Figure 2 shows the treatment she was given. She developed a deep venous thrombosis and massive rhabdomyolysis. Anticoagulation had to be stopped twice because of severe bleeding complications. After three weeks platelet count started to rise, but she died from intracerebral haemorrhage.

Figure 2

Course of essential laboratory data and treatment regimen of patient two.

At necropsy many organs showed extensive thrombotic non-inflammatory microangiopathy with both fresh and partial recanalised thrombi, leading to multiple infarctions. There was no vasculitis or glomerulonephritis.

Discussion

In 1992 Asherson introduced the descriptive adjective ‘catastrophic’ to APS to describe a subgroup of patients with aPL and a devastating concatenation of thrombotic complications in many organs.2

To our knowledge 31 patients with multiorgan thromboses in association with aPL have been reported 3; 17 with SLE or lupus-like syndrome,2-6 one with rheumatoid arthritis,6 and 13 classified as primary APS.2 3 8-12 Our two patients were ANA negative and did not meet sufficient ARA criteria for SLE. Their clinical presentations are compatible with APS. Both arterial and venous non-inflammatory thrombotic occlusions seem to be the common link.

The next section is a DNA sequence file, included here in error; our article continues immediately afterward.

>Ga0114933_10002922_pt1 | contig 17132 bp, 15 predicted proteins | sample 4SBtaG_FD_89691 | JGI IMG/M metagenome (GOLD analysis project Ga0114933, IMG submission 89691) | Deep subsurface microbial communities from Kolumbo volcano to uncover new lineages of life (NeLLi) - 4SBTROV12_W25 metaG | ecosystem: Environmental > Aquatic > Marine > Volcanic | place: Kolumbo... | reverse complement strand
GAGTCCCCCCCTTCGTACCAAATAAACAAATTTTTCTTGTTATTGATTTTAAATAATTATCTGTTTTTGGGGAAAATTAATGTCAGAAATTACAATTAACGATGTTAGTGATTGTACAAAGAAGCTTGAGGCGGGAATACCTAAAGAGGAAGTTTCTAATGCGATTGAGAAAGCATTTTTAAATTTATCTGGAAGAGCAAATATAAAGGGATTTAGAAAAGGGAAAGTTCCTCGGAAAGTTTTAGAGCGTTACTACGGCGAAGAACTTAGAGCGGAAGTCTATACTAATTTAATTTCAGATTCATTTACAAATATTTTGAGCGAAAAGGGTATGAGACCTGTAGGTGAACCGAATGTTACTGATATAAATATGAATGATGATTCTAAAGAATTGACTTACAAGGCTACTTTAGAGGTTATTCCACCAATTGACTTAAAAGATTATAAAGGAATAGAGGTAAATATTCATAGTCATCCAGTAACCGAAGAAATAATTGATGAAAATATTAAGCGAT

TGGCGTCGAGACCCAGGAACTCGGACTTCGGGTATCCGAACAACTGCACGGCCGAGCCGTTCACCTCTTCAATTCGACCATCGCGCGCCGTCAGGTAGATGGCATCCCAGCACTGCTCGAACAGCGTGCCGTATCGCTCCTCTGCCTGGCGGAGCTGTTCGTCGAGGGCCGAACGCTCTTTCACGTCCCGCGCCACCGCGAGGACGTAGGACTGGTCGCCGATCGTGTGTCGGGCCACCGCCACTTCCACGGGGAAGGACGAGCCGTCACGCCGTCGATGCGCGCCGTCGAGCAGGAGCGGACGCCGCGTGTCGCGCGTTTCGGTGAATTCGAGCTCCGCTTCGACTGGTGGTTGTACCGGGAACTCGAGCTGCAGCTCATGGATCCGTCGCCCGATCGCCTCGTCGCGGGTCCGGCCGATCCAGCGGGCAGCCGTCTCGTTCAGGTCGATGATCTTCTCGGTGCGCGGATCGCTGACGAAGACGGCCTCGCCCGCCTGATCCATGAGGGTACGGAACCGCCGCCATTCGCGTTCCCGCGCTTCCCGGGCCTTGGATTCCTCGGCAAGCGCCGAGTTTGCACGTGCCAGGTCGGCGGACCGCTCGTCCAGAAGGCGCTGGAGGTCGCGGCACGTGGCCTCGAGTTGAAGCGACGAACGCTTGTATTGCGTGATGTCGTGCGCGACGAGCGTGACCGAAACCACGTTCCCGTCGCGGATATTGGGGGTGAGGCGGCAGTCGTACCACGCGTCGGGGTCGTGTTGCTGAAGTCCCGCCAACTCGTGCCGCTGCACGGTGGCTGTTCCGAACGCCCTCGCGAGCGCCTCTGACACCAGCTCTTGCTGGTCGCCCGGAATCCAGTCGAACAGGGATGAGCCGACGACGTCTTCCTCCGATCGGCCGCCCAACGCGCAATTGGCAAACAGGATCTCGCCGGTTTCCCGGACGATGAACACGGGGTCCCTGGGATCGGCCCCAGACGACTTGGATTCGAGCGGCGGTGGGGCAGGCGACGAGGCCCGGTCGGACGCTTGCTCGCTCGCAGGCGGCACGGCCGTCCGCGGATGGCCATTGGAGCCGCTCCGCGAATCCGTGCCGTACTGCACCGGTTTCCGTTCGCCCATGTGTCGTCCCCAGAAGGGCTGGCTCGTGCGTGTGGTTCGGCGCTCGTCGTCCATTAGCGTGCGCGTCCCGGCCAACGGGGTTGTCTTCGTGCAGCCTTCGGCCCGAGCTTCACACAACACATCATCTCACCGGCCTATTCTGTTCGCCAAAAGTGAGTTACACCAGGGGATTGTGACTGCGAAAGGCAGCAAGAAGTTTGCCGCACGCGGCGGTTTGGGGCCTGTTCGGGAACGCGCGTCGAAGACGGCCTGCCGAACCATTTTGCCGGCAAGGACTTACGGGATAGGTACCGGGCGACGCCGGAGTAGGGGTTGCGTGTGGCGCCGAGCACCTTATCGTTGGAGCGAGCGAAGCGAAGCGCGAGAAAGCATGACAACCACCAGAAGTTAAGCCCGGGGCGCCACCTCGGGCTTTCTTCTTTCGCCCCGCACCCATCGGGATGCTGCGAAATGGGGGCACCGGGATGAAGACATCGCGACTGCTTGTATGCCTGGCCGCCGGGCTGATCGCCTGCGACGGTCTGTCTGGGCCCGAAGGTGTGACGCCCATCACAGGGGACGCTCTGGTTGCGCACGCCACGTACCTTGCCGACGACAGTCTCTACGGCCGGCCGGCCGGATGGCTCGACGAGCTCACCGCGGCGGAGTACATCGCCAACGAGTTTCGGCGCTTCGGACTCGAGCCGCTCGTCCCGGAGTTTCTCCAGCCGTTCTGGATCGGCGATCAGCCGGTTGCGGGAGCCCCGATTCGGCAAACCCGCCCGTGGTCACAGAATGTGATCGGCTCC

Although therapeutically relevant, differentiating CAPS from thrombotic thrombocytopenic purpura, disseminated intravascular coagulation, systemic vasculitis, and malignant hypertension can be extremely difficult. It has been suggested that distinction by clinical and serological manifestations can be made.13 However, our patients illustrate the problem of overlap between these disorders (table 1). This has been confirmed by others.14 At first glance these results may seem confusing. However, the concept of a hypercoagulable state as a final common pathway of endothelial cell damage with triggering moments, not yet well defined, might contribute to a better understanding of underlying pathophysiological processes.13

Table 1

Laboratory results on admission

Recommended treatment is controversial. It has been suggested that similar to thrombotic thrombocytopenic purpura plasma exchange with fresh frozen plasma may be beneficial in CAPS.2 We could not confirm this (figs 1 and 2). The rationale for potentially hazardous immunosuppressive treatment in case of a non-inflammatory vasculopathy remains unclear. We suggest that fundoscopy and easy obtainable biopsy specimens from skin lesions may help to demonstrate the thrombotic non-vasculitis origin of the disease and provide arguments to withhold immunosuppressive treatment. Anticoagulation brings about considerable risks of bleeding but seems to be essential.

References